Dental Care and Teethbrushing in Dogs

By Dr Hannah

Dental disease is one of the most common problems seen in general veterinary practice with most dogs suffering from dental disease at some point in their life. And many dogs do require regular dental procedures in order to keep their teeth healthy.

But, there are things we can do to help prevent and manage dental disease, from a puppy onwards and as our canine companions go through their life.

Firstly, a little background on dental disease itself. Dental disease would present most commonly as ‘periodontal disease’– which is inflammation and infection of the sensitive tissue around the tooth.

Not only can this be painful, but it may also cause decay of deeper tissues – including the bone, it may cause active bleeding in the mouth and there may even be infection that travels to other areas of the body.

Dogs are fairly stoic when it comes to discomfort vs food, and – you may be surprised how much pain a dog will put up with to enjoy their favourite meal! Hats off to them, they can be very brave when needed!

But, of course what we really want is for our pets to have minimal dental disease, and enjoy a pain free meal.

The gold standard of dental care is prevention of dental disease, and – though not always an easy task, teeth brushing is the best recommendation we can make.

Now, though it sounds intensive, this probably best to start at a young age.

And, as the bacterial matrix in the mouth builds up quickly, teeth brushing is most effective if done once daily. This may seem like a lot, though – when seen another way, this could easily fit in with the daily routine, making it easier to remember AND more intuitive for our pet. 

Some of the things that can make teeth brushing challenging are: our pet being ‘head shy’ – reluctance to have their mouth handled, difficulty with handling/restraint/depending on the size of dog, and the possibility of already have dental inflammation and discomfort.

And of course there are human factors, for example: not feeling confident with the technique, difficulty reaching the teeth in the back of the mouth and being unable to brush teeth frequently.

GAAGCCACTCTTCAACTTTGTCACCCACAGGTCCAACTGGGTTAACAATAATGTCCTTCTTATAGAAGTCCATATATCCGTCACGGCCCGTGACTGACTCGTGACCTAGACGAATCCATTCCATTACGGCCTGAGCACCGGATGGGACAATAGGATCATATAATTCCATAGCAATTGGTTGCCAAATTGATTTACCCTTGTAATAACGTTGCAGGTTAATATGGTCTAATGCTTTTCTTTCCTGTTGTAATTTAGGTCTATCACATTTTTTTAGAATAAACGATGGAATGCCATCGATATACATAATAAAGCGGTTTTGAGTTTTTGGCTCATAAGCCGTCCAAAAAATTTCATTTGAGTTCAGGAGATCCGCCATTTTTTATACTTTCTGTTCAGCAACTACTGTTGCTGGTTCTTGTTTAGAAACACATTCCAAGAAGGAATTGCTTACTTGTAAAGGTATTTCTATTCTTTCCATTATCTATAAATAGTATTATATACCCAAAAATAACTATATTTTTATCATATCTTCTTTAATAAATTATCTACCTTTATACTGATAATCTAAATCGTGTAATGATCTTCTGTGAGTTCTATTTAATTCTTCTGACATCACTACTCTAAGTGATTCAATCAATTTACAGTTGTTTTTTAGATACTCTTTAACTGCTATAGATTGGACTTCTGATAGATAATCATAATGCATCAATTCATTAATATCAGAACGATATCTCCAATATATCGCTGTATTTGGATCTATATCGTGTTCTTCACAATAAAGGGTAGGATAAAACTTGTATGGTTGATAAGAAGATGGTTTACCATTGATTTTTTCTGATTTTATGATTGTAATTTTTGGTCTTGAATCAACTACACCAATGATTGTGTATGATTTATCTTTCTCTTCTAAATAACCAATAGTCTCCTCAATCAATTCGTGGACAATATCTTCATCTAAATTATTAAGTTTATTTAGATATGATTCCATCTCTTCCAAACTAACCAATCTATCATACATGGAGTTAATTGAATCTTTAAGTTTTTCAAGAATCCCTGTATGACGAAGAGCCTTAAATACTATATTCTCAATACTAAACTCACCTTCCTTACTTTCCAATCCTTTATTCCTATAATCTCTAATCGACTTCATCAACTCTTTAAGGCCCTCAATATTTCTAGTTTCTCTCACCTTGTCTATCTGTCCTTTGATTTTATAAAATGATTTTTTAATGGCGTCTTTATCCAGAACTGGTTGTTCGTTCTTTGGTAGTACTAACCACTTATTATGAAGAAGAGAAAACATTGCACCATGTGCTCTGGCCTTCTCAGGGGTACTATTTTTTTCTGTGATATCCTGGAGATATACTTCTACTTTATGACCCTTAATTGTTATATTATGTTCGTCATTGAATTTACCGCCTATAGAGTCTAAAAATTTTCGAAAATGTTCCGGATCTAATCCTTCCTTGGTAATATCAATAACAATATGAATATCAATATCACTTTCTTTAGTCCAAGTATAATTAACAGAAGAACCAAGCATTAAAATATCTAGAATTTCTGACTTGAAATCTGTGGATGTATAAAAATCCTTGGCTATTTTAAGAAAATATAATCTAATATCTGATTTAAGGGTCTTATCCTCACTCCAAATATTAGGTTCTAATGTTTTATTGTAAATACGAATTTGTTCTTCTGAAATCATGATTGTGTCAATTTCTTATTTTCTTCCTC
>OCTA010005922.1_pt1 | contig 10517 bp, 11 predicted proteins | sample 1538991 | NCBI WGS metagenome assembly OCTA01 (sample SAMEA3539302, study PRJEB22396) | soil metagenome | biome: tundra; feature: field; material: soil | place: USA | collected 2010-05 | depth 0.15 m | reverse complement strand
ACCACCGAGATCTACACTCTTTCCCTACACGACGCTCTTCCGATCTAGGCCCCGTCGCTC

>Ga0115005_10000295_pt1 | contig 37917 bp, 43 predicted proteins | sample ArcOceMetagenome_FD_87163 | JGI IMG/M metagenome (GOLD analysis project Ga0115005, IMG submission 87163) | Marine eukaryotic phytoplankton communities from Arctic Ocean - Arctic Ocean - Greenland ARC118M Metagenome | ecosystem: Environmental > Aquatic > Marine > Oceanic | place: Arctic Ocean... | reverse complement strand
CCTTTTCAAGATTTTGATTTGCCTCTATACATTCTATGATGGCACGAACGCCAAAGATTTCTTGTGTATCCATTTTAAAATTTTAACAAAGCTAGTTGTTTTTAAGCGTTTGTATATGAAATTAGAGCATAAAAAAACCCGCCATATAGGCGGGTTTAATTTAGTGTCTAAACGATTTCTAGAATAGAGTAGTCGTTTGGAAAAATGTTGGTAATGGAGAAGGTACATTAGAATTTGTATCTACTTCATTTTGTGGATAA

If introducing teethbrushing to an adult dog: my biggest tip would be to patiently make teeth brushing into a safe, positively reinforced situation, which your dog will come to love, rather than evade.

Start small – introducing the tooth paste only: allowing them to lick this, in time seeing if possible to rub your finger across the gumline, and lastly build up to the toothbrush in the mouth. Aiming, slowly to build up to daily brushing. Always positively reinforce at the end of brushing with consistent language and praise – maybe a particular phrase, and possibly a small healthy treat.

It is ok if your dog will only tolerate a few seconds at first – much better to play the long game and allow them to leave if they want, soon they will hopefully learn to love the experience, and know that they get a nice reward at the end.

There are lots of different pet toothpastes available (important for the toothpaste to be pet safe – not containing fluoride), and brushes. I really like the rubber finger brushes and find they are usually better tolerated then a long stick brush. Human baby toothbrushes may also work well for small dogs.

If you have a young dog – we’re at a huge advantage! As – though we don’t need to start teeth brushing until our adult teeth come through – this is a fantastic time to get your pet used to having their mouth and teeth handled.

So, even if your puppy still has their baby teeth, I would recommend, once daily using your finger to run across their gumline, again using consistent language and lots of praise or positive reinforcement when this goes well! This helps them learn that is a fun part of their routine, which will continue into their adult life.

In terms of monitoring, every time you have a vaccine or clinical exam at the vets, the vet is likely to examine your dogs teeth – and in a preventative health consult, the vet may be able to discuss if your dog has any dental disease, and if so what stage this is at. And, if any further action that is needed.

Some clinics run nurse appointments for this which can be a really good way of having this check regularly. Young dogs and young adult dogs usually need their teeth checked once a year, but older dogs or dogs with existing dental disease may need this doing once every 6 months.

It is also worth noting – if our pets dental disease is at a certain stage, it maybe that a dental clean or dental procedure in clinic is the best way forward – this is something that your in-person vet team would be able to guide you on.

Lastly, some of the veterinary dental prescription diets can also be really fantastic, though they are not a replacement for teethbrushing, they may be a good addition if wanting to be as complete as possible in their dental care.

Does your dog suffer with dental disease? Speak with one of the UK-registered vets at The Net Vet for a detailed dental health plan tailored to your dog. Our veterinarians can assess your dog’s teeth, talk you through how to brush them and discuss any other changes you can implement into your dog’s life to improve their dental health.

Video – A veterinarian speaking through and demonstrating the teeth brushing technique